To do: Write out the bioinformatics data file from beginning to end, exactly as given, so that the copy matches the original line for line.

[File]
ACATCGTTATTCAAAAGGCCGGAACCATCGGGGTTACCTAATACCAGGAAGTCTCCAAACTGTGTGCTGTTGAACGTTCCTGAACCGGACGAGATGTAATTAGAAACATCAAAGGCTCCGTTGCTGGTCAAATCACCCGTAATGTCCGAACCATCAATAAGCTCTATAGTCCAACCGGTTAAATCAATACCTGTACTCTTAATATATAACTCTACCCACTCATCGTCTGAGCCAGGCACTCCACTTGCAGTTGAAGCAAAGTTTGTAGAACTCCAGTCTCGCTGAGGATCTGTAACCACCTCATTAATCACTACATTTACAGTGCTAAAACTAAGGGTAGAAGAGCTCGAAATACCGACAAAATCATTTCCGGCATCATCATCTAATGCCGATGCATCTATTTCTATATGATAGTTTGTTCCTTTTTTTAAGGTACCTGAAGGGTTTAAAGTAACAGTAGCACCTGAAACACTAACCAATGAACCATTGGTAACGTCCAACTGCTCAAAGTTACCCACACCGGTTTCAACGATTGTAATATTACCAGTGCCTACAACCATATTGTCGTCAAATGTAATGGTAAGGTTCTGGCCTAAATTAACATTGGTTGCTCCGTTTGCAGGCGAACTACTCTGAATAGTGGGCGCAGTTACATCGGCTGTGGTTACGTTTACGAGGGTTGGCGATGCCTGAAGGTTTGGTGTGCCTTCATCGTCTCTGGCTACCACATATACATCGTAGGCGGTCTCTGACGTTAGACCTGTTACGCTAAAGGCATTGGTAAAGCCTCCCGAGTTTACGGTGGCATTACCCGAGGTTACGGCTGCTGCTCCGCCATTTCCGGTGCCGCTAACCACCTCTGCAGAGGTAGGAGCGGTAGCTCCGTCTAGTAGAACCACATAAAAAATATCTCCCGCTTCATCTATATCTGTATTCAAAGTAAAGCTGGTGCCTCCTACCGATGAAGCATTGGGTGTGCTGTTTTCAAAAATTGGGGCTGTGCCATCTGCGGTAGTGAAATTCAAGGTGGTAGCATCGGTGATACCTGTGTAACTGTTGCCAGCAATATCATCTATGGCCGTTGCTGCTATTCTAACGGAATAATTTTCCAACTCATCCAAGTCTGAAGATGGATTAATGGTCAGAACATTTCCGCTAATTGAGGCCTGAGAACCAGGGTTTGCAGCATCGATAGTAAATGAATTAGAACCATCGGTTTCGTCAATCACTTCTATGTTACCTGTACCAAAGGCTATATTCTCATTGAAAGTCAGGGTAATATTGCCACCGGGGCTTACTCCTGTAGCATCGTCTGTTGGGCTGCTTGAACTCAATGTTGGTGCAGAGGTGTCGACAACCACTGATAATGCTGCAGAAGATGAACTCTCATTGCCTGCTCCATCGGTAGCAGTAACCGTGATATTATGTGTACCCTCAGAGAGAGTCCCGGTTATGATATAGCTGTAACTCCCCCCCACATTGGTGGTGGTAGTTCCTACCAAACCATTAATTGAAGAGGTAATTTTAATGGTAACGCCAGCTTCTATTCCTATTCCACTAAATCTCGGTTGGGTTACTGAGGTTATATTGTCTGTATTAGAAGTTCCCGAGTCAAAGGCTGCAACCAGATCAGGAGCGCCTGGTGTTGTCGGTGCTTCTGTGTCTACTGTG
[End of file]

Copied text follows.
ACATCGTTATTCAAAAGGCCGGAACCATCGGGGTTACCTAATACCAGGAAGTCTCCAAACTGTGTGCTGTTGAACGTTCCTGAACCGGACGAGATGTAATTAGAAACATCAAAGGCTCCGTTGCTGGTCAAATCACCCGTAATGTCCGAACCATCAATAAGCTCTATAGTCCAACCGGTTAAATCAATACCTGTACTCTTAATATATAACTCTACCCACTCATCGTCTGAGCCAGGCACTCCACTTGCAGTTGAAGCAAAGTTTGTAGAACTCCAGTCTCGCTGAGGATCTGTAACCACCTCATTAATCACTACATTTACAGTGCTAAAACTAAGGGTAGAAGAGCTCGAAATACCGACAAAATCATTTCCGGCATCATCATCTAATGCCGATGCATCTATTTCTATATGATAGTTTGTTCCTTTTTTTAAGGTACCTGAAGGGTTTAAAGTAACAGTAGCACCTGAAACACTAACCAATGAACCATTGGTAACGTCCAACTGCTCAAAGTTACCCACACCGGTTTCAACGATTGTAATATTACCAGTGCCTACAACCATATTGTCGTCAAATGTAATGGTAAGGTTCTGGCCTAAATTAACATTGGTTGCTCCGTTTGCAGGCGAACTACTCTGAATAGTGGGCGCAGTTACATCGGCTGTGGTTACGTTTACGAGGGTTGGCGATGCCTGAAGGTTTGGTGTGCCTTCATCGTCTCTGGCTACCACATATACATCGTAGGCGGTCTCTGACGTTAGACCTGTTACGCTAAAGGCATTGGTAAAGCCTCCCGAGTTTACGGTGGCATTACCCGAGGTTACGGCTGCTGCTCCGCCATTTCCGGTGCCGCTAACCACCTCTGCAGAGGTAGGAGCGGTAGCTCCGTCTAGTAGAACCACATAAAAAATATCTCCCGCTTCATCTATATCTGTATTCAAAGTAAAGCTGGTGCCTCCTACCGATGAAGCATTGGGTGTGCTGTTTTCAAAAATTGGGGCTGTGCCATCTGCGGTAGTGAAATTCAAGGTGGTAGCATCGGTGATACCTGTGTAACTGTTGCCAGCAATATCATCTATGGCCGTTGCTGCTATTCTAACGGAATAATTTTCCAACTCATCCAAGTCTGAAGATGGATTAATGGTCAGAACATTTCCGCTAATTGAGGCCTGAGAACCAGGGTTTGCAGCATCGATAGTAAATGAATTAGAACCATCGGTTTCGTCAATCACTTCTATGTTACCTGTACCAAAGGCTATATTCTCATTGAAAGTCAGGGTAATATTGCCACCGGGGCTTACTCCTGTAGCATCGTCTGTTGGGCTGCTTGAACTCAATGTTGGTGCAGAGGTGTCGACAACCACTGATAATGCTGCAGAAGATGAACTCTCATTGCCTGCTCCATCGGTAGCAGTAACCGTGATATTATGTGTACCCTCAGAGAGAGTCCCGGTTATGATATAGCTGTAACTCCCCCCCACATTGGTGGTGGTAGTTCCTACCAAACCATTAATTGAAGAGGTAATTTTAATGGTAACGCCAGCTTCTATTCCTATTCCACTAAATCTCGGTTGGGTTACTGAGGTTATATTGTCTGTATTAGAAGTTCCCGAGTCAAAGGCTGCAACCAGATCAGGAGCGCCTGGTGTTGTCGGTGCTTCTGTGTCTACTGTG